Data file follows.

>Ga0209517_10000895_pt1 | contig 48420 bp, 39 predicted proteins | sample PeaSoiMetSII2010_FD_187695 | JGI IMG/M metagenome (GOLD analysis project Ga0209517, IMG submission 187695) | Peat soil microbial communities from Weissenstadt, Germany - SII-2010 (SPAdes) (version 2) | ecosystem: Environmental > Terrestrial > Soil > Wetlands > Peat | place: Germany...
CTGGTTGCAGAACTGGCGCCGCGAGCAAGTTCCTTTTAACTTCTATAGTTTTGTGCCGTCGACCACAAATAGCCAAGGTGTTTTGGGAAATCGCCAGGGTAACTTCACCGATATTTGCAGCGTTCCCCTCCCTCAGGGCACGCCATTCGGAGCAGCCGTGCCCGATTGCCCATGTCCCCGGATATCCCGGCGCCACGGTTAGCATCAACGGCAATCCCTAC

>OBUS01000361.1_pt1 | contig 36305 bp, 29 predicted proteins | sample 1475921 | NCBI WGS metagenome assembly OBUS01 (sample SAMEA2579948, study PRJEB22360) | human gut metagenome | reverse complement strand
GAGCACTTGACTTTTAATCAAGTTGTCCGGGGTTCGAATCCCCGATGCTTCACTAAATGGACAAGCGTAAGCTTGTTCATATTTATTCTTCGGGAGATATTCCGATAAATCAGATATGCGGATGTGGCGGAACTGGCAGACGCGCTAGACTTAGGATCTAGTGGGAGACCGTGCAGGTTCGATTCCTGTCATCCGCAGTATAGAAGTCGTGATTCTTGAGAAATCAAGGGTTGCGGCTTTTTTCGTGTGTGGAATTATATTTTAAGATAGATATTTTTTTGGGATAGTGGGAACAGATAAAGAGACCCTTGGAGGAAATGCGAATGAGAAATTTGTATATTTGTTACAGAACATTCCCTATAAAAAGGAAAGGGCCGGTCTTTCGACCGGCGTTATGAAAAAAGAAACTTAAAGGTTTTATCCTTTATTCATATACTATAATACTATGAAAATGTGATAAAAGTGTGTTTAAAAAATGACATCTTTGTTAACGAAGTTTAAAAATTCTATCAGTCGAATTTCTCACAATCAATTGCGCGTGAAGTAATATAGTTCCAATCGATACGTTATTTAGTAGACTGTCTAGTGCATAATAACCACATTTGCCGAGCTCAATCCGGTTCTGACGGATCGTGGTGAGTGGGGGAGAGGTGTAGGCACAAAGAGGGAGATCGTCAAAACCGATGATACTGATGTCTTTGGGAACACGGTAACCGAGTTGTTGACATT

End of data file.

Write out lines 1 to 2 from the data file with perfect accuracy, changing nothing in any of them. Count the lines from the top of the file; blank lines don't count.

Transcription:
>Ga0209517_10000895_pt1 | contig 48420 bp, 39 predicted proteins | sample PeaSoiMetSII2010_FD_187695 | JGI IMG/M metagenome (GOLD analysis project Ga0209517, IMG submission 187695) | Peat soil microbial communities from Weissenstadt, Germany - SII-2010 (SPAdes) (version 2) | ecosystem: Environmental > Terrestrial > Soil > Wetlands > Peat | place: Germany...
CTGGTTGCAGAACTGGCGCCGCGAGCAAGTTCCTTTTAACTTCTATAGTTTTGTGCCGTCGACCACAAATAGCCAAGGTGTTTTGGGAAATCGCCAGGGTAACTTCACCGATATTTGCAGCGTTCCCCTCCCTCAGGGCACGCCATTCGGAGCAGCCGTGCCCGATTGCCCATGTCCCCGGATATCCCGGCGCCACGGTTAGCATCAACGGCAATCCCTAC